The current Stamp Duty Holiday comes to an end in a little over two months. And there is a growing call from across the property industry for the Chancellor to extend it.
Removing the property tax from homes under £500,000 has been a shot in the arm for the market. While Covid-19 brought a sudden halt last March, the market was already slowing down ahead of it.
For many people, staying put before the holiday was the only option as the tax over-stretched their finances. Whilst they could afford the mortgage on their new home, and even covering the cost moving, finding the extra cash for Stamp Duty was a stretch too far.
Prior to the holiday, anyone buying a new home over £125,000 had to find funds to pay the treasury to cover the price of moving. The percentage increases at the next threshold of £250,000). Of course, there was a higher threshold for first-time buyers, but it still often put off next-time movers.
The average house price in the UK is £256,000 and these are not exactly vast mansions, but everyday homes for average-sized families. So, the Stamp Duty Holiday gave many of those who were outgrowing their home the chance to move. It is no surprise, therefore, that the market picked up the way it did at the end of 2020.
But with the deadline looming and delays due to Covid-19 and further lockdowns, it means many could miss out! Even if someone has had their mortgage approved and started the buying process in the past few weeks, there is a chance the deal will not meet the deadline.
Throw in the fact that anyone in the chain (including solicitors, surveyors, etc.) may have to self-isolate, it could lead to unexpected delays. As a result, a buyer will have to find extra cash to pay the tax through no fault of their own.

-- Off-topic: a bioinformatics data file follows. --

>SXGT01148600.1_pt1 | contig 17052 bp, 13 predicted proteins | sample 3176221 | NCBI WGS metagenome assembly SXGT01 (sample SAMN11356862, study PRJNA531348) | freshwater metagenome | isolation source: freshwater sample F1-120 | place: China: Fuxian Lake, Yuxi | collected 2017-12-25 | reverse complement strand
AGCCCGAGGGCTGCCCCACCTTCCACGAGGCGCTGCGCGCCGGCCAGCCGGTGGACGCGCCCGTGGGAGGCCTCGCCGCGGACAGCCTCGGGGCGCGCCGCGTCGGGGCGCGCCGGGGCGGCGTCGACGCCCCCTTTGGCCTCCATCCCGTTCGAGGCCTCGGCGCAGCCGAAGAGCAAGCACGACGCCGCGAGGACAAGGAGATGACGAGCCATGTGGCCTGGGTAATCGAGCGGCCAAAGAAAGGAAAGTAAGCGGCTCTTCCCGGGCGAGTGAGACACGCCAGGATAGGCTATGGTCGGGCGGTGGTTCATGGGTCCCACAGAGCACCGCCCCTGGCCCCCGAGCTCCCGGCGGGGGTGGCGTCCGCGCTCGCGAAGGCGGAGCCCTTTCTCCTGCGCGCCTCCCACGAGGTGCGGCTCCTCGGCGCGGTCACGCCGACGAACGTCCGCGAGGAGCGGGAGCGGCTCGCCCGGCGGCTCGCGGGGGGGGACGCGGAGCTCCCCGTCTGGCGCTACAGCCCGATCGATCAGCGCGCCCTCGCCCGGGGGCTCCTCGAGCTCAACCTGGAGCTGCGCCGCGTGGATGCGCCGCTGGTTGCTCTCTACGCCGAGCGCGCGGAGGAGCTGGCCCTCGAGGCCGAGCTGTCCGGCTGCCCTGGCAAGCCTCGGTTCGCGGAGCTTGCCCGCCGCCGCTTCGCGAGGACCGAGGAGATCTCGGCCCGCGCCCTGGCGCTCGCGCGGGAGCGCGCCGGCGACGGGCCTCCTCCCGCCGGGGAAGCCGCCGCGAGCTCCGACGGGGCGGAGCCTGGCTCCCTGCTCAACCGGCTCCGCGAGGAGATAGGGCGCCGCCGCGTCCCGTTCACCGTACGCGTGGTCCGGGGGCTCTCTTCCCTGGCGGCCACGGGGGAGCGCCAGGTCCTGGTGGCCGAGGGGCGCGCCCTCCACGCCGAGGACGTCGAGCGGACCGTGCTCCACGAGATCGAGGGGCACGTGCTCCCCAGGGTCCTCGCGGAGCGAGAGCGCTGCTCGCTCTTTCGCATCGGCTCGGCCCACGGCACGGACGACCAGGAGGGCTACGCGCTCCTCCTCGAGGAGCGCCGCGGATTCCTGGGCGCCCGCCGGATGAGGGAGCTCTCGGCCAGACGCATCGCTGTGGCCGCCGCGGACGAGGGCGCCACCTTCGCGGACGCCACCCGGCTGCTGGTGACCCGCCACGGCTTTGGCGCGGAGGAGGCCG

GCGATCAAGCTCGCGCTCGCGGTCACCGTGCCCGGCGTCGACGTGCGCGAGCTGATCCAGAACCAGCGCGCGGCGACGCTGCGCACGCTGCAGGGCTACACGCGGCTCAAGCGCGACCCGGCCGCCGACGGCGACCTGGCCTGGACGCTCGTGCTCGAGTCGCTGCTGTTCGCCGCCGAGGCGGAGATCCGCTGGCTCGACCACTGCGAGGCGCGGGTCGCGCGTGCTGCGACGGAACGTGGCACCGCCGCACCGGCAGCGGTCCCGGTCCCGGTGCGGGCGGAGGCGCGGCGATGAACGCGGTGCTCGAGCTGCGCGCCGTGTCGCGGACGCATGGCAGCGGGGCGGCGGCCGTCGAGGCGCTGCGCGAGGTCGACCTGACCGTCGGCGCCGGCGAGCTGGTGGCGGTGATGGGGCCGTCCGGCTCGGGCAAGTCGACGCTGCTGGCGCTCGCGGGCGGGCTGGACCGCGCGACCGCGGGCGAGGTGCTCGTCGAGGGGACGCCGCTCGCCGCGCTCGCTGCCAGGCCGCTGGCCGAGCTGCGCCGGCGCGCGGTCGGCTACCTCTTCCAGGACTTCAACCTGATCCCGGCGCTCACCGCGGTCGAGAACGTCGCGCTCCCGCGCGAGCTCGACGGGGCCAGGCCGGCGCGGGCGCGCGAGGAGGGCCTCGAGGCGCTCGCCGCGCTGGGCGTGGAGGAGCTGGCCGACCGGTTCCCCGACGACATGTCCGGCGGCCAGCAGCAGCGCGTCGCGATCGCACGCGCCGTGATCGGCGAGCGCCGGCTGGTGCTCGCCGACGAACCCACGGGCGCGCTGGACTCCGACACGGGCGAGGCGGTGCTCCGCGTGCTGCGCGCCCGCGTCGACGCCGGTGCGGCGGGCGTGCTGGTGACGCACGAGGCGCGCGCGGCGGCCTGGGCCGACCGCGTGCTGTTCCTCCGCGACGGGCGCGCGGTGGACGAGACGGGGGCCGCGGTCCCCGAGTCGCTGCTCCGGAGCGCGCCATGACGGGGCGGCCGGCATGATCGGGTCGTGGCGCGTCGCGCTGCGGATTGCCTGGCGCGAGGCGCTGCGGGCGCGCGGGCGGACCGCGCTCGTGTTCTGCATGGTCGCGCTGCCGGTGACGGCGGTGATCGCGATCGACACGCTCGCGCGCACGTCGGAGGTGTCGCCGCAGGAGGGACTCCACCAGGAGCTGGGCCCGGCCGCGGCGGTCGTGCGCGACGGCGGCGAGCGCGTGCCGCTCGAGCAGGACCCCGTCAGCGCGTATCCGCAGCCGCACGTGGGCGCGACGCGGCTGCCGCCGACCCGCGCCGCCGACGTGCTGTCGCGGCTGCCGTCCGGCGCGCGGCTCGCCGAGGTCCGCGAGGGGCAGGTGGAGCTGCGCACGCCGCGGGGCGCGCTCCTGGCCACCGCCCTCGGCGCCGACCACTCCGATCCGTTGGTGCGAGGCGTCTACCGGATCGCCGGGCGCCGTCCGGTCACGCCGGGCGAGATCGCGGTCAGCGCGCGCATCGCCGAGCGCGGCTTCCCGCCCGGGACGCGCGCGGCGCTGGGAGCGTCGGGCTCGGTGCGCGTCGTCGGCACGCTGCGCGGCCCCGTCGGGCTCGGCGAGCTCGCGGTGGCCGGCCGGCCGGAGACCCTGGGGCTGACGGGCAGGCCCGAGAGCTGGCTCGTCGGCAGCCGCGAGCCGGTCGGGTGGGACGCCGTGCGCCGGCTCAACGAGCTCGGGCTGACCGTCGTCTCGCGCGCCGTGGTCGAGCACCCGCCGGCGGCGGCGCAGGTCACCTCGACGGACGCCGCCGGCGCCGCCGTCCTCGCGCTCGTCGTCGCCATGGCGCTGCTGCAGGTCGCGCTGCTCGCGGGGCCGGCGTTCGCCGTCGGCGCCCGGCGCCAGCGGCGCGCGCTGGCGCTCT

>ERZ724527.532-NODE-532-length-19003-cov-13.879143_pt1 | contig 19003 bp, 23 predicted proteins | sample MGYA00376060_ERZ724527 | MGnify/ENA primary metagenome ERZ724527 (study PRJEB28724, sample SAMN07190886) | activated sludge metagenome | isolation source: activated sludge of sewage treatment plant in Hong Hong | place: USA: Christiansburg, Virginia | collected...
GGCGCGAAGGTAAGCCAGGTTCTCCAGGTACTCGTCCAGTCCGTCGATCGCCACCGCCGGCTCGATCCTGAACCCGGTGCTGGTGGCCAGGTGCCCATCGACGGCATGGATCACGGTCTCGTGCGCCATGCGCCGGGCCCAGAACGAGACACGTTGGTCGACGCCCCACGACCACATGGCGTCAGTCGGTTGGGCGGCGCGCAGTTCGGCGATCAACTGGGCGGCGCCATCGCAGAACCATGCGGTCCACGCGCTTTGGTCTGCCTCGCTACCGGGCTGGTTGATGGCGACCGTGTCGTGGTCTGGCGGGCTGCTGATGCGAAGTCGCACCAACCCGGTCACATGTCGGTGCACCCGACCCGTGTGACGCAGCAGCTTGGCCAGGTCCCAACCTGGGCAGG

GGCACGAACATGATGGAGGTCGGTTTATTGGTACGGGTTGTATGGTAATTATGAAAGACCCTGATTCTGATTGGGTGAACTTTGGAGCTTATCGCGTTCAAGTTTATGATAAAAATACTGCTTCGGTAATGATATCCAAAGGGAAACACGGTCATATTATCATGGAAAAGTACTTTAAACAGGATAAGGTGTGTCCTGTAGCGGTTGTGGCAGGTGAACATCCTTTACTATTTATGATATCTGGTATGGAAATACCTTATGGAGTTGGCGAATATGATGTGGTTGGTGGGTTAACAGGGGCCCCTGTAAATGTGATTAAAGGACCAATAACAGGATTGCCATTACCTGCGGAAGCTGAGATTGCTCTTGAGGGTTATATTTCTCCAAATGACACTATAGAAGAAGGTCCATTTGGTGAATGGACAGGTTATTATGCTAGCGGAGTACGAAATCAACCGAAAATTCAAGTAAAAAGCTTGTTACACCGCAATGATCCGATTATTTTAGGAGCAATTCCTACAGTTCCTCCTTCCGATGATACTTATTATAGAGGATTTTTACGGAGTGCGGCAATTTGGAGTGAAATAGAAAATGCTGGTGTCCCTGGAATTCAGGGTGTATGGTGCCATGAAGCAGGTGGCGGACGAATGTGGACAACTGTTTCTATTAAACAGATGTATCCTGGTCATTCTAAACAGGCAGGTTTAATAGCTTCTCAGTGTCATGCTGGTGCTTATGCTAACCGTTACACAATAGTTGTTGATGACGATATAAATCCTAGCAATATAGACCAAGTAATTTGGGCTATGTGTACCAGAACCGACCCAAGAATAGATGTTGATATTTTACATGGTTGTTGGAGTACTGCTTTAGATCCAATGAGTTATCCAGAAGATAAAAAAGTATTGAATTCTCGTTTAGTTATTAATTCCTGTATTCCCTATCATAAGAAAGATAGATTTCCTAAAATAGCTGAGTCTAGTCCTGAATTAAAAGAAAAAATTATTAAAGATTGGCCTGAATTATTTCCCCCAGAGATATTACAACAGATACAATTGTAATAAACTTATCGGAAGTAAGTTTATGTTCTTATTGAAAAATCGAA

Stamp Duty ‘chaos’?
As TV property expert Phil Spencer said last week, the finite deadline could release ‘chaos’ and ‘mayhem’. With everyone working to the date, he believes it will create major issues if sales are not completed in time.
He said in a radio interview, “It’s great to keep people motivated towards that day. But actually, if they haven’t completed their deals on that date, the chances are that deals will be collapsing left right and centre. It will just be bedlam.”
The last thing anyone wants is to see deals collapse because the knock-on effect in the chain will be devastating. From the first-time buyers at the bottom of the chain to those downsizing at the top.
To help reduce the risk of the market being thrown into chaos, extending the Stamp Duty Holiday for those who have started the buying process would help.
Research by property magazine Property Reporter says there is an ‘overwhelming demand’ and mounting pressure on the government to do this. We would certainly agree!
So many buyers will spend money on legal advice, searches, surveys and arrangement fees over the next couple of months only to find they can’t complete in time. A house currently Sold Subject to Contact (STC) could then end up back on the market on 1 April! That will be emotionally devastating for both buyer and vendor; but the buyer will also end up with less money to spend in future as they have already paid fees.
Buyers are already beginning to retreat, and house builder Persimmon is reporting a slowdown in sales as the deadline gets nearer.
A petition calling on the Government to extend the holiday has surpassed the 100,000 signatures. This means the issue will be considered for debate in Parliament.
We would add our support to the debate because we believe an extension is necessary to keep the market moving. Certainly, allowing those who have had offers accepted should qualify for the tax break at the very least.
Like Phil Spencer, we agree that a clear deadline and strict cut-off date is not the answer.
We recognise that this tax adds coffers to the public purse, but it is unfair on all those who are so close to completing having to rethink due to circumstances outside their control.
If you want to talk about your mortgage, contact the mortgage team today.